The foundation for Walter Umphrey’s, BBA ’59, JD ’65, legendary law career was built in the wee hours and early mornings in a small home he and his wife Sheila rented from Baylor while he pursued his Baylor law degree.
It was the beginning of a relationship between the Umphreys and Baylor that would eventually grow into foundational support for a stunning home for Baylor Law—and an impressive pedestrian bridge to extend campus north of the Brazos River.
“We were making $245 a month from Sheila’s job at a bank, and we borrowed all the money for tuition,” says Walter, remembering his days and long nights as a law student. “When I got home from law school each day, I’d take a nap for about an hour, pick her up at the bank and then stay up all night studying.”
The focus of Walter’s nocturnal study sessions was Practice Court, which remains one of the most rigorous and respected attributes of a Baylor Law School education. The prospect of facing simulated trials with judge and jury, in front of his professors and peers, was intensely intimidating, Walter remembers. “The image and reputation it had was amazing. It’s like you’d been to court. It would start at 7 o’ clock in the morning and you got to know your way around a courthouse through that real fast.”
The skills honed in that simulated courtroom helped him become one of the true giants in the legal field. In 1969, he formed Provost Umphrey Law Firm, a firm that built a reputation for helping individuals from its home in Beaumont. His greatest victory in that role secured the largest civil settlement in U.S. history. As the lead attorney of a five-man “dream team,” which included fellow Baylor law grads John Eddie Williams,
BBA ’76, JD ’78, and Harold Nix, JD ’65, Umphrey engineered an historic $17.3 billion dollar settlement for Texas residents against the tobacco industry in 1998. The case was emblematic of Umphrey’s passion for serving people, rather than companies, in need of representation.
“What I’ve enjoyed most has been building the law firm I built and helping the people we do,” Walter says. “We don’t represent the big corporations. We help people. That’s what I’m most proud of.”
Today, Provost Umphrey employs more than 20 lawyers, with many of those holding Baylor Law School degrees. Those hires are based on more than school pride. Remembering well how Baylor prepared him for his own career, he recognizes that attorneys who came through the Baylor Law School program “know what a courthouse is and can try a lawsuit. Those students have been given personal attention and received a great education.”
Even after a career that includes one of the greatest legal victories of all time, the Umphreys still find themselves remembering their time in Waco as an idyllic season in their lives. The group of Baylor Law School students, many of whom had little disposable income as they pursued their law degree, developed friendships that last to this day. They often spent time at each other’s homes, sharing in the escape from the rigors of law school life.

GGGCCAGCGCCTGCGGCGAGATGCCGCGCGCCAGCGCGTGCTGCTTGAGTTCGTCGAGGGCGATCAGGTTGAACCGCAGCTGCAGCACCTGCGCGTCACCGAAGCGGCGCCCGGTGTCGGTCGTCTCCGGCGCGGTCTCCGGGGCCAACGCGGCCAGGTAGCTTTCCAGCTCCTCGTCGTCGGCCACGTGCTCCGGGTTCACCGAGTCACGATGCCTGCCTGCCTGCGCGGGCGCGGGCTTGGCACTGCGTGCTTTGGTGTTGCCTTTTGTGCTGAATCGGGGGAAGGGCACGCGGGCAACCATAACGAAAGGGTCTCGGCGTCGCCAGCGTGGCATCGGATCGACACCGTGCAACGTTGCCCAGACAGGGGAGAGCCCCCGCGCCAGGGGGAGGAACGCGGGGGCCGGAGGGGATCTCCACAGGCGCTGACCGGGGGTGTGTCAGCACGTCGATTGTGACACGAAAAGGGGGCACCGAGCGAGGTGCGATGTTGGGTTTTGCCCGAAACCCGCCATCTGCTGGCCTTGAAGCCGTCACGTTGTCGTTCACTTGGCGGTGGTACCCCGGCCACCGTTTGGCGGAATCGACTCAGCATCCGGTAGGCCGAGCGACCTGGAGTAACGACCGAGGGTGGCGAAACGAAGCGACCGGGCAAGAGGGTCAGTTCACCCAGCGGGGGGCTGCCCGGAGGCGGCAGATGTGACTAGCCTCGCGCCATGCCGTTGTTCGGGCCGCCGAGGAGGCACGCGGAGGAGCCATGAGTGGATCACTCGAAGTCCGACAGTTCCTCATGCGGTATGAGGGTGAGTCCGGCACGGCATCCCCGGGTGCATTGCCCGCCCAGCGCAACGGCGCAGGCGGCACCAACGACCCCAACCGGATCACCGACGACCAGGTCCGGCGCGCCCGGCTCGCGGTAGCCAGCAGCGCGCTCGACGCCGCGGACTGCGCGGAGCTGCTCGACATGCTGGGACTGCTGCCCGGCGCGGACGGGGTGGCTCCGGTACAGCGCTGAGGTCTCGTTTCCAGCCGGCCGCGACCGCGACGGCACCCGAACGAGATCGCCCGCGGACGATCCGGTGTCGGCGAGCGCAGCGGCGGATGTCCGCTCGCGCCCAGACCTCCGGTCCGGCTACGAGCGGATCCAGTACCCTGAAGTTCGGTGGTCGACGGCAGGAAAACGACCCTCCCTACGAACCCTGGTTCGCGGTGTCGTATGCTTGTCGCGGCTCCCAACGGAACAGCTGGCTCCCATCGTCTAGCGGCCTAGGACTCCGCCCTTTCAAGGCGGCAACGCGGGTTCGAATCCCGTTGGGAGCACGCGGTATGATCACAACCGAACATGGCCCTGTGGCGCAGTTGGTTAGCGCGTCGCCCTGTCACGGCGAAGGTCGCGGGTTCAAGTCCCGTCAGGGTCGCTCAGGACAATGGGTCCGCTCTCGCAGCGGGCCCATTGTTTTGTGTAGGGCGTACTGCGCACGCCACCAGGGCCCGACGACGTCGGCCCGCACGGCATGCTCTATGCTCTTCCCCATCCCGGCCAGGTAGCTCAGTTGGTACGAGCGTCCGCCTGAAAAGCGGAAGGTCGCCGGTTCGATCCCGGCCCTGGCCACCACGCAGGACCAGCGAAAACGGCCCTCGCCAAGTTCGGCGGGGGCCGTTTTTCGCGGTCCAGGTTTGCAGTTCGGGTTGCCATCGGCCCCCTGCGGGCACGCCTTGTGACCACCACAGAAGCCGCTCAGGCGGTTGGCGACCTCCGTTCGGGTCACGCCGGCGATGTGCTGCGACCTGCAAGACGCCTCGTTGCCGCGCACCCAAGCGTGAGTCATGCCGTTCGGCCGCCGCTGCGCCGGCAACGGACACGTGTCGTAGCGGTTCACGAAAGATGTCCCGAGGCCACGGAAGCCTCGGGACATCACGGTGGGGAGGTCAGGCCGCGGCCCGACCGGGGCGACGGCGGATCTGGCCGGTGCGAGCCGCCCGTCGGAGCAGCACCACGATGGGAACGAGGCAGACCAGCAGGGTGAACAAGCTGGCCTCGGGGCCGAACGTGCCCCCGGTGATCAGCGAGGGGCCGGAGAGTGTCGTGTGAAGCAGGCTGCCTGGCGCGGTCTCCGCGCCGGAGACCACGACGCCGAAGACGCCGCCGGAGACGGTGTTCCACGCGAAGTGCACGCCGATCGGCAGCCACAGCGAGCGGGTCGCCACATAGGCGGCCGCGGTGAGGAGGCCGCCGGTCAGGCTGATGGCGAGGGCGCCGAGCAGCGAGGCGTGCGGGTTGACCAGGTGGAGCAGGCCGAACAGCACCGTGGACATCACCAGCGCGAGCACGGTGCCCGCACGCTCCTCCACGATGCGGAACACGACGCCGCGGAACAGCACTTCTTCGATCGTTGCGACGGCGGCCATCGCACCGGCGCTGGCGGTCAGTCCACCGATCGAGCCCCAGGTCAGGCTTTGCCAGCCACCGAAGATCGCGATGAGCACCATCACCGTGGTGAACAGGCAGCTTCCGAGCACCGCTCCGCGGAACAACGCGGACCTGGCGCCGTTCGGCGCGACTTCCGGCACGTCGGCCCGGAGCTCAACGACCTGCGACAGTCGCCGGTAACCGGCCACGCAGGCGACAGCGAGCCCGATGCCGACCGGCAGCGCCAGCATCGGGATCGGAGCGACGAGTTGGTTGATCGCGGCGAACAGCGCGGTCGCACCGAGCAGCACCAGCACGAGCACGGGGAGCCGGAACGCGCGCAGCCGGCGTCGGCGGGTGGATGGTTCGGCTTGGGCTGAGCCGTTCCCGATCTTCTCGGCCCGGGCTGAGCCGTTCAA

“Walter and I had to depend on each other, and they were some of the best years we ever had,” Sheila remembers. “We couldn’t do anything except be with each other and our friends from the law school. The law school was small, and about all of us were friends. We’d go to football and basketball games together or have a barbecue. It was a fun time.”
Their appreciation for Baylor since those days on campus is made manifest through their visionary philanthropy. In 1998, the Umphreys joined with fellow “dream team” lawyers John Eddie Williams and Harold Nix in a gift to fund construction to move Baylor Law School out of Morrison Constitution Hall and into the Sheila and Walter Umphrey Law Center along the Brazos River. The center carries their name in honor of their commitment, which was the largest in school history at the time. The state-of-the-art center more than doubled the space available to Baylor Law students and faculty and set the stage for Baylor Law to remain among the top programs in the nation.
In 2012, the Umphreys once again expanded Baylor’s presence along the river, funding the bridge that connects McLane Stadium to the campus. The Sheila and Walter Umphrey Pedestrian Bridge runs alongside the Umphrey Law Center, expanding the borders of Baylor University north of the Brazos.
Their philanthropy also touches individual Baylor students through endowed scholarships and The Walter Umphrey Endowed Courtroom Fund for the benefit of Baylor Law School.
“Usually, students who need and receive the scholarships are ones that will use the funds to become as good as they can be, because they wouldn’t have been able to attend otherwise,” Sheila says. “They want to stand out and become great lawyers, and we’re glad we are in a position to do what we can to help them.”
For Walter and Sheila, giving to Baylor University and their community along the Texas Gulf Coast is a chance to invest in places that invested so much in them, with the hope that their gifts will make a meaningful difference. Their extensive support for Lamar University in Beaumont, Sheila’s alma mater, includes the lead gift for the Sheila Umphrey Recreational Sports Center. Their philanthropy has also provided for the Walter Umphrey Cancer Center of Southeast Texas and Walter Umphrey State Park in Port Arthur.
“When they dedicated the new law school building,” Sheila remembers, “Walter says to me, ‘You’ve got to get up and say something.’ And what I thought of was, ‘You dance with the one that brung ya.’ We’re thrilled to give back to the ones who gave so much to us.”